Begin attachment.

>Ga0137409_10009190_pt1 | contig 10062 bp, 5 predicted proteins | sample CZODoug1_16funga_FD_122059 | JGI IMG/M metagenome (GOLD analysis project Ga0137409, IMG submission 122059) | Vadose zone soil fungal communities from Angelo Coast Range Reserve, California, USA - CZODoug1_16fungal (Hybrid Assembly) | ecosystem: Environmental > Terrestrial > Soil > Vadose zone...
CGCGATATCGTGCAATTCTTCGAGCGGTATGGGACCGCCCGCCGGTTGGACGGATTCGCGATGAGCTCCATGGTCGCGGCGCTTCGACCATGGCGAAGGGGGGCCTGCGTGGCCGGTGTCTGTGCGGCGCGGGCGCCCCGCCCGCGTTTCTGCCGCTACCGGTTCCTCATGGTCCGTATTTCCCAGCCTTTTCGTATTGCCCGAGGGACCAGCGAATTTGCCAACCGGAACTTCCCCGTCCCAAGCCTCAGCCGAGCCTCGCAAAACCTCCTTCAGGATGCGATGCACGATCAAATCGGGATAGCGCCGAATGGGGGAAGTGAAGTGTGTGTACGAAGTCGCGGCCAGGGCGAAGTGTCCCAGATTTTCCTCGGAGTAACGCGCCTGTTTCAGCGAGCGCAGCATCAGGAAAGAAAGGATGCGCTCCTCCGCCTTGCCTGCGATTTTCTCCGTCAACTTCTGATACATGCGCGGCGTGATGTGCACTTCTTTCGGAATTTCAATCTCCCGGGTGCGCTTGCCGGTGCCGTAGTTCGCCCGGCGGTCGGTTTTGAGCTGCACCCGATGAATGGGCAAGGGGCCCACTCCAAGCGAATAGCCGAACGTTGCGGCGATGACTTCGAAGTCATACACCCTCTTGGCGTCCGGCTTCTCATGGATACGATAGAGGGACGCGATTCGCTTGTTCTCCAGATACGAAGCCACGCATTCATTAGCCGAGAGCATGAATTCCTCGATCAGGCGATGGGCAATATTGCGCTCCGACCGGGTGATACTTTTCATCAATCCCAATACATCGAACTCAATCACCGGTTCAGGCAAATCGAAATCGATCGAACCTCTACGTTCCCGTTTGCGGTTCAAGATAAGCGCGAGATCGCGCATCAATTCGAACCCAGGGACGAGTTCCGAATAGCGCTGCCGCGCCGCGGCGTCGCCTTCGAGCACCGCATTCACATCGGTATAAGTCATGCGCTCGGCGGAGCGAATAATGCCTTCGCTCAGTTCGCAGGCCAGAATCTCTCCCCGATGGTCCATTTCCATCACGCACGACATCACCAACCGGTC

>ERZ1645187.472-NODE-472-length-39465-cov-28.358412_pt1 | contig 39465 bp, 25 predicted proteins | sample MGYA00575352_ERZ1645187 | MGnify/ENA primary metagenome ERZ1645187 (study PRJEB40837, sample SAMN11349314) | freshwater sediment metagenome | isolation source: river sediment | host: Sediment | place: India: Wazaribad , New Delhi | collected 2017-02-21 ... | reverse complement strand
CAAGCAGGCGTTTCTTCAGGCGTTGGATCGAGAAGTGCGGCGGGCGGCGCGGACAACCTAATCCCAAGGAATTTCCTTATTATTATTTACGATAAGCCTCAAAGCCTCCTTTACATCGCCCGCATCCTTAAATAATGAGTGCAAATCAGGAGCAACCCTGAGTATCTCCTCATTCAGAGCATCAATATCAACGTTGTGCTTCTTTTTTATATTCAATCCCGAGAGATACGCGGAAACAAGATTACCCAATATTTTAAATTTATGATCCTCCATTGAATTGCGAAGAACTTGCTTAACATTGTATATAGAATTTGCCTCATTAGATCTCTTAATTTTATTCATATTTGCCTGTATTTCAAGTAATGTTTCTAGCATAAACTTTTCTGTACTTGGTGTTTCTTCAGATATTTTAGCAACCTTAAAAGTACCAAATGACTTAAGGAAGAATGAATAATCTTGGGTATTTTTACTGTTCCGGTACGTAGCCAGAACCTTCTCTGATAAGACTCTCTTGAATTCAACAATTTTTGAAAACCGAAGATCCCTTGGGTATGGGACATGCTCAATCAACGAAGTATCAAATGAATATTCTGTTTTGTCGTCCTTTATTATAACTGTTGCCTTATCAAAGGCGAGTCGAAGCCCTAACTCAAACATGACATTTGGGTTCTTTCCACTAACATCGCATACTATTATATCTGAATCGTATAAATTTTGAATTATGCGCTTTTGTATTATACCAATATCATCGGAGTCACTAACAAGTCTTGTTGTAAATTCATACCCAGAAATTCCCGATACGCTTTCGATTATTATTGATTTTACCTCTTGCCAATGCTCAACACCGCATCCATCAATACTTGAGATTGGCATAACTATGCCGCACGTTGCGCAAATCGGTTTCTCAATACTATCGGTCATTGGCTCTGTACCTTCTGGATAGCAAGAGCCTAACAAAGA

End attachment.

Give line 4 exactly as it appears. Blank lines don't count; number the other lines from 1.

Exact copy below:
CAAGCAGGCGTTTCTTCAGGCGTTGGATCGAGAAGTGCGGCGGGCGGCGCGGACAACCTAATCCCAAGGAATTTCCTTATTATTATTTACGATAAGCCTCAAAGCCTCCTTTACATCGCCCGCATCCTTAAATAATGAGTGCAAATCAGGAGCAACCCTGAGTATCTCCTCATTCAGAGCATCAATATCAACGTTGTGCTTCTTTTTTATATTCAATCCCGAGAGATACGCGGAAACAAGATTACCCAATATTTTAAATTTATGATCCTCCATTGAATTGCGAAGAACTTGCTTAACATTGTATATAGAATTTGCCTCATTAGATCTCTTAATTTTATTCATATTTGCCTGTATTTCAAGTAATGTTTCTAGCATAAACTTTTCTGTACTTGGTGTTTCTTCAGATATTTTAGCAACCTTAAAAGTACCAAATGACTTAAGGAAGAATGAATAATCTTGGGTATTTTTACTGTTCCGGTACGTAGCCAGAACCTTCTCTGATAAGACTCTCTTGAATTCAACAATTTTTGAAAACCGAAGATCCCTTGGGTATGGGACATGCTCAATCAACGAAGTATCAAATGAATATTCTGTTTTGTCGTCCTTTATTATAACTGTTGCCTTATCAAAGGCGAGTCGAAGCCCTAACTCAAACATGACATTTGGGTTCTTTCCACTAACATCGCATACTATTATATCTGAATCGTATAAATTTTGAATTATGCGCTTTTGTATTATACCAATATCATCGGAGTCACTAACAAGTCTTGTTGTAAATTCATACCCAGAAATTCCCGATACGCTTTCGATTATTATTGATTTTACCTCTTGCCAATGCTCAACACCGCATCCATCAATACTTGAGATTGGCATAACTATGCCGCACGTTGCGCAAATCGGTTTCTCAATACTATCGGTCATTGGCTCTGTACCTTCTGGATAGCAAGAGCCTAACAAAGA